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*RANT* Ridiculous EDA software "user license agreements"?

 
 
license_rant_master
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Posts: n/a
 
      07-01-2004
I am an ASIC engineer who frequently 'takes work home' with me.
Recently, I began using ssh to remotely login to our company's
servers to run some Verilog/VHDL simulations. Launching
sims (from the UNIX command line) is fairly easy and painless,
but any kind of interactive (GUI) operations are pitifully
slow over an WAN/internet connection. In the past, I
haven't needed to do much more than check on running jobs,
restart them, then logout. Now, I find the need to do some
interactive debugging work (waveform viewing, code editing,
etc.)

So I thought, ok, I'll just install Linux at home and check
out a license remotely from the company. The system
administrator told me "NO!" this is forbidden, due to the license
agreements of just about every EDA-tool vendor. According to the
language/legalese of the license-agreement, a license 'seat'
is tied to a physical location called 'site.'

There are minor differences among the 'site-radius', but the
end-result is the same ... no executing the tool on hardware outside
of the radius:

Cadence : 1 mile radius within licensed machine-node
(Sysadmin told me this...didn't double-check myself.)

Synopsys: 5 mile radius within licensed machine-node
(couldn't find the agreement, but found this on Solvnet.)

Model/Mentor: 800 meter (0.5mi) radius within licensed machine-node
(Download the user's manual for any Modelsim product.)

....

At this point, I think, well alright, most of these EDA tools
are $100,000 USD and up, so it's reasonable for the vendor to impose
these terms. EDA companies don't want 1 company buying a huge site-wide
(100+) licenses, then randomly 'renting' them out over the internet.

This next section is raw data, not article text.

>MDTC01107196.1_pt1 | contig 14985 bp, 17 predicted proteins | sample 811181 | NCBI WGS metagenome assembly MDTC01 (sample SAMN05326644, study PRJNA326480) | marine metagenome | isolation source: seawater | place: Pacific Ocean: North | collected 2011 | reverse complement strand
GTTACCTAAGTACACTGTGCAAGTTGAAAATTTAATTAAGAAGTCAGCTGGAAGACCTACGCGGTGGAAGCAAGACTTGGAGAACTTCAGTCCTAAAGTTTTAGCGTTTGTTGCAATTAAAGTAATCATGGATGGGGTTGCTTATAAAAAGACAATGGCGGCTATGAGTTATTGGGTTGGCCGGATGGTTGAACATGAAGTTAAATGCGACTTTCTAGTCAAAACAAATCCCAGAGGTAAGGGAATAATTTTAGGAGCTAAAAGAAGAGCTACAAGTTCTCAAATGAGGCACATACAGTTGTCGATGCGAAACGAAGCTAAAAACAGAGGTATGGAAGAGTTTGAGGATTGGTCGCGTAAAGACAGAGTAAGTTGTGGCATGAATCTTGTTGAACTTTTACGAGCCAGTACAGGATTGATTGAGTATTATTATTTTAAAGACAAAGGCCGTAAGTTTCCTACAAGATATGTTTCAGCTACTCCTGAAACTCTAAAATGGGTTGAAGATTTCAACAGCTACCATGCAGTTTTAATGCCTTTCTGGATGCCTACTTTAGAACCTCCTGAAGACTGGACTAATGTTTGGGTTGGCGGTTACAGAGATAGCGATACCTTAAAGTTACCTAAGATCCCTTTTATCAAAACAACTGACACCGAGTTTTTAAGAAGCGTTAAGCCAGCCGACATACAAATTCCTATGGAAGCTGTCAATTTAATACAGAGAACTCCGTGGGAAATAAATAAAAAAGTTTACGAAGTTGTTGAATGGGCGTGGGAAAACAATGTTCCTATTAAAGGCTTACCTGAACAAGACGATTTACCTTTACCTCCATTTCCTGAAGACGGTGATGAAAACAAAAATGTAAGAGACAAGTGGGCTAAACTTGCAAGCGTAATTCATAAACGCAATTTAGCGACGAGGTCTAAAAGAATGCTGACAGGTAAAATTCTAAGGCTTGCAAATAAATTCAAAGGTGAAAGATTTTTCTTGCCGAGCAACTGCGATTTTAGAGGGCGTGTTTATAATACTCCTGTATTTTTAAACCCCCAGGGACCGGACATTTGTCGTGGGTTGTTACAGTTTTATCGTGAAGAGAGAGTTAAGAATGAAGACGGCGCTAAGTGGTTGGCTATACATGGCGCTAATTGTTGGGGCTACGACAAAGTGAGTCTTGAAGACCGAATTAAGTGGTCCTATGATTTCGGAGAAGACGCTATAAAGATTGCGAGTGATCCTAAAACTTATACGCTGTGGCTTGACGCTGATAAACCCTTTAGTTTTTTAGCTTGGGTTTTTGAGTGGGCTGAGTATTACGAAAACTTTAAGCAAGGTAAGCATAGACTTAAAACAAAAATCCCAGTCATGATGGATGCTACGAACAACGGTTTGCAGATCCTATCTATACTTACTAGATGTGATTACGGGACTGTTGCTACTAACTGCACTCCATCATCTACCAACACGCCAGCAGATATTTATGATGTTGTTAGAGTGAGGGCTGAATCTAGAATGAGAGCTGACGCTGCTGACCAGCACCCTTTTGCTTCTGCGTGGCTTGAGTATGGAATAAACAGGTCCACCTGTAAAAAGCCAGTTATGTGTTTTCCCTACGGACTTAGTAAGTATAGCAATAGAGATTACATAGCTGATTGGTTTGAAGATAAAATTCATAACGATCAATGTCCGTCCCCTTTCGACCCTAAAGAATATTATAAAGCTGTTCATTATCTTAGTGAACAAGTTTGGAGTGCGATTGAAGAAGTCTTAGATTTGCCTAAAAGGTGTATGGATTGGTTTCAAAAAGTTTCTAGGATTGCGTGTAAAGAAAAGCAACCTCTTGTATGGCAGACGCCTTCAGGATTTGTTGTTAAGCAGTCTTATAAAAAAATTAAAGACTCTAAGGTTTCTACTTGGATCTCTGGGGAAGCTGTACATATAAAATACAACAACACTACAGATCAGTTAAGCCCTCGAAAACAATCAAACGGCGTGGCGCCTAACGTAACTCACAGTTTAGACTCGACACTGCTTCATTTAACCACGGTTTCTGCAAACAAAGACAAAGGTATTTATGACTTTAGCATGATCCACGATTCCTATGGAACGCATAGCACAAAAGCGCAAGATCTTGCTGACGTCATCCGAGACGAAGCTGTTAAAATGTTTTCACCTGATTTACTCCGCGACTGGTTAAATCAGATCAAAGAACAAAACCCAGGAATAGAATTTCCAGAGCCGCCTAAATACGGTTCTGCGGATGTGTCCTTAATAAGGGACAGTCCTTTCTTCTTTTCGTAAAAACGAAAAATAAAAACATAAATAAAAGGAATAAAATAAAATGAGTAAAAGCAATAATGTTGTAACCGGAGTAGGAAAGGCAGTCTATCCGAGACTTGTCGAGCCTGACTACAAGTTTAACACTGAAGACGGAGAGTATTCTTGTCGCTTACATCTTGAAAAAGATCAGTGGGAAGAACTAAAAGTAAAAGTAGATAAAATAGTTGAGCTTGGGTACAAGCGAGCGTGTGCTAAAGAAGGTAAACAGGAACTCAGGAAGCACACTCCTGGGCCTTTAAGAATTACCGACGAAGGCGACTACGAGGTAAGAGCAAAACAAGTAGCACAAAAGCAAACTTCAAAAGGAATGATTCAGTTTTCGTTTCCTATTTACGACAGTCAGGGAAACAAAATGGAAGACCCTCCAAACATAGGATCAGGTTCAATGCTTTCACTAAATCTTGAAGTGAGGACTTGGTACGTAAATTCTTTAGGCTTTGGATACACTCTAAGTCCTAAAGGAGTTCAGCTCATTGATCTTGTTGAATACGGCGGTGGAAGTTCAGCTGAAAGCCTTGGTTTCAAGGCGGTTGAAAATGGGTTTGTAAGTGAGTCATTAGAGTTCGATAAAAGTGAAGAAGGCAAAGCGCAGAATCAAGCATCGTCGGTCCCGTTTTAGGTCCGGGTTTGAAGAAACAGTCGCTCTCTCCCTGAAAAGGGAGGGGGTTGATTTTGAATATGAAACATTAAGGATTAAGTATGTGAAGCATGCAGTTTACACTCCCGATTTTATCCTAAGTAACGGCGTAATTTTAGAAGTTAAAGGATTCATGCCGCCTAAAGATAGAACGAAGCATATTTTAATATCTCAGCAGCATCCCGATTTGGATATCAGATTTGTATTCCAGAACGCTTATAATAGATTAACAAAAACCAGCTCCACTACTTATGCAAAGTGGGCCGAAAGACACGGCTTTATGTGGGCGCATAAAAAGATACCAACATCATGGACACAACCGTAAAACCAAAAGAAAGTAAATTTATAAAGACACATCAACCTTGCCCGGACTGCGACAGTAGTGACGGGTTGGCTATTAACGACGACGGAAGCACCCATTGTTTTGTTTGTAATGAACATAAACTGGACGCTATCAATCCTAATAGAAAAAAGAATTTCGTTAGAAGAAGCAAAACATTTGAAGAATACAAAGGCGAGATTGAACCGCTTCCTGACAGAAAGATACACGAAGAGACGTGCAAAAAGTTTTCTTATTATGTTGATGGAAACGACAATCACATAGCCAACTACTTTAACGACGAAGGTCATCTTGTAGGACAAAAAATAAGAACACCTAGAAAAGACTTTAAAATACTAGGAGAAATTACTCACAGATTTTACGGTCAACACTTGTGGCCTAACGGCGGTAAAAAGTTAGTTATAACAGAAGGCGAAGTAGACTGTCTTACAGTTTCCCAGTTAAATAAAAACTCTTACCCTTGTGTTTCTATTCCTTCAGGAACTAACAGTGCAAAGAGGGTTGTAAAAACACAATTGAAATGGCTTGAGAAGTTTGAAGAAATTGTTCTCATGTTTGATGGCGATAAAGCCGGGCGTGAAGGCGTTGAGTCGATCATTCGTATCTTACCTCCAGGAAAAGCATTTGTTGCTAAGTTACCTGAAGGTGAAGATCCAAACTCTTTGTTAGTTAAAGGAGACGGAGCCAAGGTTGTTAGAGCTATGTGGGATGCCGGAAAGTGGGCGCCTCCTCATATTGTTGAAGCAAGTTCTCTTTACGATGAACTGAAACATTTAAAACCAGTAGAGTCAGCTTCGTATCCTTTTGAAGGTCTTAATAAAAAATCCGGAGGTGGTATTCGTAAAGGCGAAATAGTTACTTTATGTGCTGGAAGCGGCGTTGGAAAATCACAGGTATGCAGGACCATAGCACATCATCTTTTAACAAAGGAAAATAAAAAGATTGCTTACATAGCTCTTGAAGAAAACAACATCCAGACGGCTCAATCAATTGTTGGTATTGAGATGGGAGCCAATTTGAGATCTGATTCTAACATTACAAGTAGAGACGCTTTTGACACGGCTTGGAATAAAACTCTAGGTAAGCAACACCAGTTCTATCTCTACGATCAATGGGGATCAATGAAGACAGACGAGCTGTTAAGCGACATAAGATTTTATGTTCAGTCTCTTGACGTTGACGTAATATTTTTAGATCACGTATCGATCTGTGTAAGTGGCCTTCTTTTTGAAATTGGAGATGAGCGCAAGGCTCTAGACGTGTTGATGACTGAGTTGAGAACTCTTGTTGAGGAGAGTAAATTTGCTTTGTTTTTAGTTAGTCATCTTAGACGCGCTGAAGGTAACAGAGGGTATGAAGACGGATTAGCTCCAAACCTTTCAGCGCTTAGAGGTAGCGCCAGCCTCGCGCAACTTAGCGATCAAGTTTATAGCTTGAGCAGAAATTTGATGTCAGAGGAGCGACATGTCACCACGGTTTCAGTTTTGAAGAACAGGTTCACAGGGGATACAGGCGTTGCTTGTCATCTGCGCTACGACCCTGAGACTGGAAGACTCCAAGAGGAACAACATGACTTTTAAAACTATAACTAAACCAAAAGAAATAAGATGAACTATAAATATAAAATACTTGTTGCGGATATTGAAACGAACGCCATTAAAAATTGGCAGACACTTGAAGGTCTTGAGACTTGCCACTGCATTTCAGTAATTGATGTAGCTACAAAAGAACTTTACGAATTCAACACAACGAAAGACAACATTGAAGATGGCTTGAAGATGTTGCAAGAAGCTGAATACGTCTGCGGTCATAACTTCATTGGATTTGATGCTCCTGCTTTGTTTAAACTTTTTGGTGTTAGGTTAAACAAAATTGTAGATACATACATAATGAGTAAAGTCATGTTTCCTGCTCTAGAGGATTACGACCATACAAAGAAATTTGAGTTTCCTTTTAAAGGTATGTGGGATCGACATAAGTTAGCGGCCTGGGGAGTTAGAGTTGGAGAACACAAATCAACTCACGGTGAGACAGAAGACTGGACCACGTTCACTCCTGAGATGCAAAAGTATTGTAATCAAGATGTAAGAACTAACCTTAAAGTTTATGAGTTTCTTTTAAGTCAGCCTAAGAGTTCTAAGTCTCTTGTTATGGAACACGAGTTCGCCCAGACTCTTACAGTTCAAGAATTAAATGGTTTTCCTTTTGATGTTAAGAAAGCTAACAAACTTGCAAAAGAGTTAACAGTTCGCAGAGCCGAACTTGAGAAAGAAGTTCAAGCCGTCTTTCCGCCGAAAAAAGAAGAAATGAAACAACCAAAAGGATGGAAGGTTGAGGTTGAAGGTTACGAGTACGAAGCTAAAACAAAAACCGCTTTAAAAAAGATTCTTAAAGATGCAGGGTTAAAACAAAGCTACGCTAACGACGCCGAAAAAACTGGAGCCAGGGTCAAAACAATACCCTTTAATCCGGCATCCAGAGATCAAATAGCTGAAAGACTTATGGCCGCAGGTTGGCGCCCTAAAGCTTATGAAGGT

I mentally used this analogy to convince myself this is ok:
I buy broadband internet service for my household.
It's "unlimited" for my household -- not my neightborhood or someone
driving by on a WiFi laptop. Fair enough...

Since I can't use the company's tools on *my* home machine, I
started investigating various low-cost Verilog simulators to run
under Windows. (I can't use Icarus because it fails to compile a
lot of our company's Verilog RTL.)

/RANT ON

1) Modelsim/PE "Personal Edition" -- *exact* same license agreement
as their premiere Modelsim/SE.

"Mentor Graphics
grants to you, subject to payment of appropriate license fees, a
nontransferable, nonexclusive license to use
Software solely: (a) in machine-readable, object-code form; (b) for your
internal business purposes; and (c) on
the computer hardware or at the site for which an applicable license fee
is paid, or as authorized by Mentor
Graphics. A site is restricted to a one-half mile (800 meter) radius."

*RIDICULOUS* If I were a design-consultant, and my laptop were
my primary compute platform, how am I supposed to comply with a
'site' radius? By their language, I can't run Modelsim
if I drive more than 0.5mi from my home-residence/business?!?

2) ok, so next I move on to Cadence's "Verilog Desktop"

Wow, same story -- the language of their license agreement brings
me to the same conclusion. Install on laptop -- automatic
non-compliance with their agreement (unless you 'lock down' the
laptop with a 1-mile chain.) Funny how their salesman now use
x86-laptops for nearly *all* customer-site product demos?!?

3) I may investigate Verilogger Pro or Simucad, but I figure why bother.
I'll probably just end up getting angrier...

....

/RANT OFF

Any comments?
What ****es me off the most, is those Cadence/Synopsys/Mentor
"travelling salesman." They come to our company-site, armed with
laptops and LCD-projectors -- then show off how a small x86-laptop
now runs jobs faster than a low-end Sun/IBM RISC workstation.
These EDAs need to be sued for false advertising. At a minimum,
someone needs to challenge their ridiculous license agreement
for products aimed at 'personal' use.

For now, I've simply told my supervisor 'project schedule slip.'
And I've given up on doing real work at home (now mostly just
catching on documentation and inline RTL-comments.)

 
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Allan Herriman
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Posts: n/a
 
      07-01-2004
On Thu, 01 Jul 2004 04:46:42 GMT, license_rant_master
<(E-Mail Removed)> wrote:

>I am an ASIC engineer who frequently 'takes work home' with me.